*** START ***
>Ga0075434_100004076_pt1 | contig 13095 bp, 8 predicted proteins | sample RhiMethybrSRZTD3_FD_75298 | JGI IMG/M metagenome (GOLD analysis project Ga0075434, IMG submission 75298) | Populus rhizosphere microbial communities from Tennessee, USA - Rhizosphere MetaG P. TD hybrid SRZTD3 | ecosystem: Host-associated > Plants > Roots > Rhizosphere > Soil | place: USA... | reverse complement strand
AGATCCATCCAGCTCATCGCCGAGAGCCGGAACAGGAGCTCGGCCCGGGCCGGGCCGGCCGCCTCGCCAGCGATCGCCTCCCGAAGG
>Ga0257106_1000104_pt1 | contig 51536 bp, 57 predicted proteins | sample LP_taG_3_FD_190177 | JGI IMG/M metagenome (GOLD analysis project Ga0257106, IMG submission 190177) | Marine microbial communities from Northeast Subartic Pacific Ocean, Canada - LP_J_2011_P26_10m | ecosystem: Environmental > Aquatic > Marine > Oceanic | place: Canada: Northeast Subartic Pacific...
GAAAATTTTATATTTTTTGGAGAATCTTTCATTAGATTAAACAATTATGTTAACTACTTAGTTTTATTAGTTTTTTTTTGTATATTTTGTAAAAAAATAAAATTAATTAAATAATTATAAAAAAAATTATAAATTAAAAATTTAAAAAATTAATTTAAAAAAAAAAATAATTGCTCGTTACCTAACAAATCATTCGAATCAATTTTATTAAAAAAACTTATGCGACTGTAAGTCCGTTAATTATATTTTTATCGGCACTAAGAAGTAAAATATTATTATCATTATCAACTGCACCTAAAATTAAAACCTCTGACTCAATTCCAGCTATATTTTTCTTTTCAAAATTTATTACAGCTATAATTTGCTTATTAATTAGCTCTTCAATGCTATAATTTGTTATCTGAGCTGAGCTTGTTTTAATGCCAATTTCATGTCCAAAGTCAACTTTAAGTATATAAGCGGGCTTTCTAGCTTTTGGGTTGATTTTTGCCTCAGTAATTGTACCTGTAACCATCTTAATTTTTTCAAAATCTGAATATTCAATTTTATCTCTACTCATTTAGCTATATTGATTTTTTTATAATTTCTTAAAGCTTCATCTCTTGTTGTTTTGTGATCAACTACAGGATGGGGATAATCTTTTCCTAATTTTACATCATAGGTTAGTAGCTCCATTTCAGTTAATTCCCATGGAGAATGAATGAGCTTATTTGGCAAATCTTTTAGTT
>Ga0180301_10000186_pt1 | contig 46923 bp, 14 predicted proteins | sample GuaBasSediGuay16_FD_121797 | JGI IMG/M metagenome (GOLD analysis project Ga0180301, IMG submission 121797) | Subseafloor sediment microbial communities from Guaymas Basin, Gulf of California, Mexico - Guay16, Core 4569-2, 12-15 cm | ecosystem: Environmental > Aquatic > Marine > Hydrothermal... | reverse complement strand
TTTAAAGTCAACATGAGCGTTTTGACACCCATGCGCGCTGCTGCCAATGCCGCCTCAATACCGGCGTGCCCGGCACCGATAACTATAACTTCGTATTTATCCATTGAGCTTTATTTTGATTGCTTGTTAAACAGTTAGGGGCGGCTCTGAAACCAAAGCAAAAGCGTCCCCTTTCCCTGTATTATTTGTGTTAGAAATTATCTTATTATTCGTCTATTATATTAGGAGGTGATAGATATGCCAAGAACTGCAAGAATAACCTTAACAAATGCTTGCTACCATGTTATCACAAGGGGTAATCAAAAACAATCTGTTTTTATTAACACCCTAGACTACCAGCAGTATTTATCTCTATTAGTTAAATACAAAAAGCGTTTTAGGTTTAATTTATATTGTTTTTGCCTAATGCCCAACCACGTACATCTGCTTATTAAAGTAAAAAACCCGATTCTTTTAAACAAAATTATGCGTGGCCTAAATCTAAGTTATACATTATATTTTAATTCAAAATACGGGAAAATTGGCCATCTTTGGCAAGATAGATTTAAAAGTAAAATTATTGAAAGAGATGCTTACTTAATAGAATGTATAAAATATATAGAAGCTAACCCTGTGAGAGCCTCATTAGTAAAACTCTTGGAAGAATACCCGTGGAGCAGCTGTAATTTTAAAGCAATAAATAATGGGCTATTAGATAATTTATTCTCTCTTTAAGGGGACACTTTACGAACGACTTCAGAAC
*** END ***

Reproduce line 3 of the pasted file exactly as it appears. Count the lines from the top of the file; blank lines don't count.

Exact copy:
>Ga0257106_1000104_pt1 | contig 51536 bp, 57 predicted proteins | sample LP_taG_3_FD_190177 | JGI IMG/M metagenome (GOLD analysis project Ga0257106, IMG submission 190177) | Marine microbial communities from Northeast Subartic Pacific Ocean, Canada - LP_J_2011_P26_10m | ecosystem: Environmental > Aquatic > Marine > Oceanic | place: Canada: Northeast Subartic Pacific...